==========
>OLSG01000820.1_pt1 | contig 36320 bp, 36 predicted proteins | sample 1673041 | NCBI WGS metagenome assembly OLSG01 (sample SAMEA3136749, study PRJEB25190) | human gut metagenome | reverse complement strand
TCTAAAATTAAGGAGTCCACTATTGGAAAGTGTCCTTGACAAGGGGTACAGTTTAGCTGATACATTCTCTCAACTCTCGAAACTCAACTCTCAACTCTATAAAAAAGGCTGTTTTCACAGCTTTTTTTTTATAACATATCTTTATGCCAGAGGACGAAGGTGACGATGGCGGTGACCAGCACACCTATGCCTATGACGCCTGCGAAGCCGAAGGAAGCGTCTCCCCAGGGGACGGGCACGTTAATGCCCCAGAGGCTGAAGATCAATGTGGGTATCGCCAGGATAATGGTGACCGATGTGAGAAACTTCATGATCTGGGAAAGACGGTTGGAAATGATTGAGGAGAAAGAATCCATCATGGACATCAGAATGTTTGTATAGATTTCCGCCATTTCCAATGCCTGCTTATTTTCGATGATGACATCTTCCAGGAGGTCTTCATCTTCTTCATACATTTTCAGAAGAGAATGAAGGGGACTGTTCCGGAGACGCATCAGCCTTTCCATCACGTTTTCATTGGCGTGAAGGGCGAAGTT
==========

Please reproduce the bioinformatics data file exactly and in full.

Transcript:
>OLSG01000820.1_pt1 | contig 36320 bp, 36 predicted proteins | sample 1673041 | NCBI WGS metagenome assembly OLSG01 (sample SAMEA3136749, study PRJEB25190) | human gut metagenome | reverse complement strand
TCTAAAATTAAGGAGTCCACTATTGGAAAGTGTCCTTGACAAGGGGTACAGTTTAGCTGATACATTCTCTCAACTCTCGAAACTCAACTCTCAACTCTATAAAAAAGGCTGTTTTCACAGCTTTTTTTTTATAACATATCTTTATGCCAGAGGACGAAGGTGACGATGGCGGTGACCAGCACACCTATGCCTATGACGCCTGCGAAGCCGAAGGAAGCGTCTCCCCAGGGGACGGGCACGTTAATGCCCCAGAGGCTGAAGATCAATGTGGGTATCGCCAGGATAATGGTGACCGATGTGAGAAACTTCATGATCTGGGAAAGACGGTTGGAAATGATTGAGGAGAAAGAATCCATCATGGACATCAGAATGTTTGTATAGATTTCCGCCATTTCCAATGCCTGCTTATTTTCGATGATGACATCTTCCAGGAGGTCTTCATCTTCTTCATACATTTTCAGAAGAGAATGAAGGGGACTGTTCCGGAGACGCATCAGCCTTTCCATCACGTTTTCATTGGCGTGAAGGGCGAAGTT